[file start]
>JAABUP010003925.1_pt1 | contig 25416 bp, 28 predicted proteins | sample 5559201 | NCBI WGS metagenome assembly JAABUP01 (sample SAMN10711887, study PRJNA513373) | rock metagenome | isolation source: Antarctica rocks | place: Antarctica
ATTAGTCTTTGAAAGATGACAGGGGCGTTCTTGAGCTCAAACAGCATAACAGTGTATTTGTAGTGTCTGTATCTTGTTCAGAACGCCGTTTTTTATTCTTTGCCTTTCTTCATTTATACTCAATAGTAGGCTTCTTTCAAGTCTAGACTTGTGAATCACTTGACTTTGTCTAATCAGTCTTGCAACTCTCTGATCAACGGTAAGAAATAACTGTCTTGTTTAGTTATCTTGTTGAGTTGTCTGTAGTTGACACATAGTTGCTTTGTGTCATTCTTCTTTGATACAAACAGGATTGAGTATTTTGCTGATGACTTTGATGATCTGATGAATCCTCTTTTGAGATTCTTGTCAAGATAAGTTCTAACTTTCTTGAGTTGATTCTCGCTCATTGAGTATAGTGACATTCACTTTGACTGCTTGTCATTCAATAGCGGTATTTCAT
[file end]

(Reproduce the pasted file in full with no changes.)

>JAABUP010003925.1_pt1 | contig 25416 bp, 28 predicted proteins | sample 5559201 | NCBI WGS metagenome assembly JAABUP01 (sample SAMN10711887, study PRJNA513373) | rock metagenome | isolation source: Antarctica rocks | place: Antarctica
ATTAGTCTTTGAAAGATGACAGGGGCGTTCTTGAGCTCAAACAGCATAACAGTGTATTTGTAGTGTCTGTATCTTGTTCAGAACGCCGTTTTTTATTCTTTGCCTTTCTTCATTTATACTCAATAGTAGGCTTCTTTCAAGTCTAGACTTGTGAATCACTTGACTTTGTCTAATCAGTCTTGCAACTCTCTGATCAACGGTAAGAAATAACTGTCTTGTTTAGTTATCTTGTTGAGTTGTCTGTAGTTGACACATAGTTGCTTTGTGTCATTCTTCTTTGATACAAACAGGATTGAGTATTTTGCTGATGACTTTGATGATCTGATGAATCCTCTTTTGAGATTCTTGTCAAGATAAGTTCTAACTTTCTTGAGTTGATTCTCGCTCATTGAGTATAGTGACATTCACTTTGACTGCTTGTCATTCAATAGCGGTATTTCAT